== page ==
7. Concluding Remarks
We believe that integration of system dynamics and multi-agent systems will provide lots of insights to system dynamicists as well as researchers on MAS. System dynamicists can get more insights on the interactions effects among autonomous agents, while MAS researchers can improve their understanding into the system structures. In particular, system dynamics will provide an integrated modeling environment as well as explaining tools including causal loops and stock-flow diagrams. Furthermore, their integration will open a new way for a simulation based learning game that will permit learners taking a role of individual agents surrounded by similar agents competing or cooperating with each other.
However, their integration will require new theoretical questions.
We could not explain clearly what mechanisms produced the different
simulation results between the single-agent model and the multi-agent
model. One of the most urgent questions is how we can understand
the structural meanings of interactions among agents.
M. Resnick, 1994, Turtles, Termites, and Traffic Jams, The MIT Press.
M.P. Wellman, 1993, "A Market-Oriented Programming Environment
and its Application to Distributed Multicommodity Flow Problems,"
Journal of Artificial Intelligence Research, Vol. 1, pp.1-23.
Rising complexities in transactions on networks require intelligent agents for performing economic activities for human principals. These agents are shaping the agents-spaces or agents-markets that are operated by distributed decision rules embeded in the individual agent. Several groups of computer scientists and economists including game theorists are suggesting diverse and different approaches for simulating these multi-agents systems. However, their approaches rely heavily upon the discrete and stochastic modeling methodology, and their analysis and predictions lack insightful explanations from the viewpoints of system structure.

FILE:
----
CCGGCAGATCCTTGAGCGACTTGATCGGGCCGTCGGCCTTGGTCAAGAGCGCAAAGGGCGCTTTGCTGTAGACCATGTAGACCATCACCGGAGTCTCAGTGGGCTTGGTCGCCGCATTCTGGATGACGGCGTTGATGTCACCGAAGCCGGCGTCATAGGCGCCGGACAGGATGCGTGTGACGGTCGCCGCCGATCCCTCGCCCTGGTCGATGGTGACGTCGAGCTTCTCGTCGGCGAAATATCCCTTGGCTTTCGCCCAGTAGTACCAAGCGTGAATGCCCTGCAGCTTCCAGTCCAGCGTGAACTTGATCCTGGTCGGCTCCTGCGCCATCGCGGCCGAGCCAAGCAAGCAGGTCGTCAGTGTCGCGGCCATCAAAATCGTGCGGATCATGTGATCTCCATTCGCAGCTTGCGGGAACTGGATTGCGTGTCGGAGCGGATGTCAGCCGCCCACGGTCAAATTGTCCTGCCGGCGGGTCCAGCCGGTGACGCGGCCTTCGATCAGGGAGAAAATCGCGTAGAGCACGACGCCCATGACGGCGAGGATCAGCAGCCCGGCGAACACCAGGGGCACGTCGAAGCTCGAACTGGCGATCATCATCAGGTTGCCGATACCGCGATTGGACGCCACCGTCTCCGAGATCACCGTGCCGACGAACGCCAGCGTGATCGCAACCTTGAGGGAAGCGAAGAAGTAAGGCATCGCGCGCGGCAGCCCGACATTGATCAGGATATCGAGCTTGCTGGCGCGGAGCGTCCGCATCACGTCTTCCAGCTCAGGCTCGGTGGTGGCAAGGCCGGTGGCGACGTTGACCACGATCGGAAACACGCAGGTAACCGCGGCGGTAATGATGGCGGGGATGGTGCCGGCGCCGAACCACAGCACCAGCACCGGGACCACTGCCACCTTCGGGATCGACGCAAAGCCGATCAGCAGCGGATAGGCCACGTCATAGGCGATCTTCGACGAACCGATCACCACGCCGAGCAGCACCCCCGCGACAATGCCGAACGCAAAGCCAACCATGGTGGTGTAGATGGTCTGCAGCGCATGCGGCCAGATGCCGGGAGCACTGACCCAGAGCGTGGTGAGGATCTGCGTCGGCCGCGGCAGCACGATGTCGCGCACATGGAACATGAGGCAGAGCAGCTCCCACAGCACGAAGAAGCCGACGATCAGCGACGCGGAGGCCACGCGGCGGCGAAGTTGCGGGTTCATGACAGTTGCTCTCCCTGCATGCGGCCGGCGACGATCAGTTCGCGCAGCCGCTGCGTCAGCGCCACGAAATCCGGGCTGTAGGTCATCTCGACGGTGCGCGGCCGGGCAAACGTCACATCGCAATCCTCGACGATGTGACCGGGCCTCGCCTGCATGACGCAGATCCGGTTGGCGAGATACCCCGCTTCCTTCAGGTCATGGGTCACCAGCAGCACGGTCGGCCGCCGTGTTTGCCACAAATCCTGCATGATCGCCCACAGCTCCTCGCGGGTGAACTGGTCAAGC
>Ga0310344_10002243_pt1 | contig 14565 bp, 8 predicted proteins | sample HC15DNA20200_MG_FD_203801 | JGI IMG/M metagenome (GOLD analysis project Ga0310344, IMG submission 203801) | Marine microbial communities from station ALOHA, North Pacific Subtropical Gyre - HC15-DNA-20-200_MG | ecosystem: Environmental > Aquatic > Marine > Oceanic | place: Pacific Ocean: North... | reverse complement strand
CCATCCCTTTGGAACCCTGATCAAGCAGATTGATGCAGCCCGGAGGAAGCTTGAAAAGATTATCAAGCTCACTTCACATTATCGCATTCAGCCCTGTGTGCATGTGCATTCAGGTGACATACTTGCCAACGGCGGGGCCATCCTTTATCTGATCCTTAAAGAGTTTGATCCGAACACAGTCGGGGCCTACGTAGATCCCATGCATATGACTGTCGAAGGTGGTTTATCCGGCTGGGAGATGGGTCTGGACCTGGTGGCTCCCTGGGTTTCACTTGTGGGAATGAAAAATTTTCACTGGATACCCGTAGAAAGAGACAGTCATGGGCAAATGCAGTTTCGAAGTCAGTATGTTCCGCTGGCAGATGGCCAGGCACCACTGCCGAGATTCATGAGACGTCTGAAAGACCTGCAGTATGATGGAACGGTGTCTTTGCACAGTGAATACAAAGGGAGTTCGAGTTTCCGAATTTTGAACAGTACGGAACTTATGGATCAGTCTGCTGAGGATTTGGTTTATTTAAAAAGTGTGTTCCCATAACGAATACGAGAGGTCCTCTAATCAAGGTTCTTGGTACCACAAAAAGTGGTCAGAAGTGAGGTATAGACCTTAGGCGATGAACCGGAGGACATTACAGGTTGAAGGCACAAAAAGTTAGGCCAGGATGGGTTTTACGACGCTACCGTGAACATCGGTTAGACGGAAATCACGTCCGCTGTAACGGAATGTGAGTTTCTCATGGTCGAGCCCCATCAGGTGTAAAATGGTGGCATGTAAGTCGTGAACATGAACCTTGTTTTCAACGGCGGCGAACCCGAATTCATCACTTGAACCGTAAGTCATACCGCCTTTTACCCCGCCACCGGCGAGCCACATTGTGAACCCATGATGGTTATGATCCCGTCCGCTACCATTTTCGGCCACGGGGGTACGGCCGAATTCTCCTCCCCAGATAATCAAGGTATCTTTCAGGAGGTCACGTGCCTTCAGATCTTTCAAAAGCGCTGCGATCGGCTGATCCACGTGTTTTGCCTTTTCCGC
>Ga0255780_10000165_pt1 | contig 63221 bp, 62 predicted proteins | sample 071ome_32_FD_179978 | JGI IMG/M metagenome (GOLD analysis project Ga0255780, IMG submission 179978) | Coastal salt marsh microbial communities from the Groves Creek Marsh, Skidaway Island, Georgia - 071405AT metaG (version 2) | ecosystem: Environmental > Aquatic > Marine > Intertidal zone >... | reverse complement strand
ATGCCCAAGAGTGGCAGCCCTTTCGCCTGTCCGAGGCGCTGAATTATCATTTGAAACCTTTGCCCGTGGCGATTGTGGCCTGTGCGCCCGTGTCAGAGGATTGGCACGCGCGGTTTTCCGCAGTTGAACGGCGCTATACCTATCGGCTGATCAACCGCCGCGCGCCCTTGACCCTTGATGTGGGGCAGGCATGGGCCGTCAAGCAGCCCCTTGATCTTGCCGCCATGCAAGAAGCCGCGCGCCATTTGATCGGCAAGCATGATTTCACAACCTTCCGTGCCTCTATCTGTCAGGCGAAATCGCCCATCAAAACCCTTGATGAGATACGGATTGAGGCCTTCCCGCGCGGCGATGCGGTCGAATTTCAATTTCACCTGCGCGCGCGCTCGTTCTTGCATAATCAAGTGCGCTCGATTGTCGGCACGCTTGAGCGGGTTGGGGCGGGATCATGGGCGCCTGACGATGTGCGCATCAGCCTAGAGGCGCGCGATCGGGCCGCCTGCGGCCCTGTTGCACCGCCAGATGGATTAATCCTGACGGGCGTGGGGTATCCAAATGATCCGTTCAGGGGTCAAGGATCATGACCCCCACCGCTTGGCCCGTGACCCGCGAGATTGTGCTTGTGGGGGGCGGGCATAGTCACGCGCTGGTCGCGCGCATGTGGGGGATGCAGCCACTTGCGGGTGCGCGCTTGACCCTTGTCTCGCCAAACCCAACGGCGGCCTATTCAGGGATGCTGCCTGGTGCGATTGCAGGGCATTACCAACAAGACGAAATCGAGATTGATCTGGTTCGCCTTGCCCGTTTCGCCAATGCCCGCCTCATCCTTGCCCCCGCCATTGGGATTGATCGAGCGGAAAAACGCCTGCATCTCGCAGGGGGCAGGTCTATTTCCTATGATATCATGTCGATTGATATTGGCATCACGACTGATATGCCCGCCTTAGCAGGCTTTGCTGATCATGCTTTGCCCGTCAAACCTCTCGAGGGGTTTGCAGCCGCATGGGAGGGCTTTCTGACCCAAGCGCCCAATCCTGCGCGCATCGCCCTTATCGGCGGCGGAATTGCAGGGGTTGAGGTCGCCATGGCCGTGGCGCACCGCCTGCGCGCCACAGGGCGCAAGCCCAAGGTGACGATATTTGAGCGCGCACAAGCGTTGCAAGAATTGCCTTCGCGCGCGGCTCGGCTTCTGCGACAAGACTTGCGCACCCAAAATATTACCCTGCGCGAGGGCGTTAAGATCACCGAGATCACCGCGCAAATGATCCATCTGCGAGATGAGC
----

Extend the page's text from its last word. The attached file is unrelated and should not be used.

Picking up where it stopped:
The main difference between system dynamics and current
researches in multi-agent systems lies in their perspectives on
the population of similar actors such as producers, transporters,
and consumers. While system dynamicists prefer to regard the population
as a single actor (a set of stock and flow variables), researchers
on multi-agent systems focus their attention on the interactions
among independent (homogenous or heterogenous) actors selected
from a few populations. In this paper, we make a system dynamics
models for the agent-based market, which can be used as an archetype
model for diverse areas of multi-agent system research. We introduce
how to model complex interactions among different actors with
array variables. Simulation results of our explorative model show
that interactions among actors from even an identical population
can produce wide range of behavioral patterns. Furthermore, we
suggest system dynamics as a modeling platform for multi-agent
system, because system dynamics model with array variables can
simplify the causal structure of complex interactions of multi-agent
systems and therefore provide many insights for policy levers.
Dr. Dong-Hwan Kim
ETRI, Techno-Economics Dept.
6th floor Leaders office Bldg. 1599-11,
Seoul, Korea (South)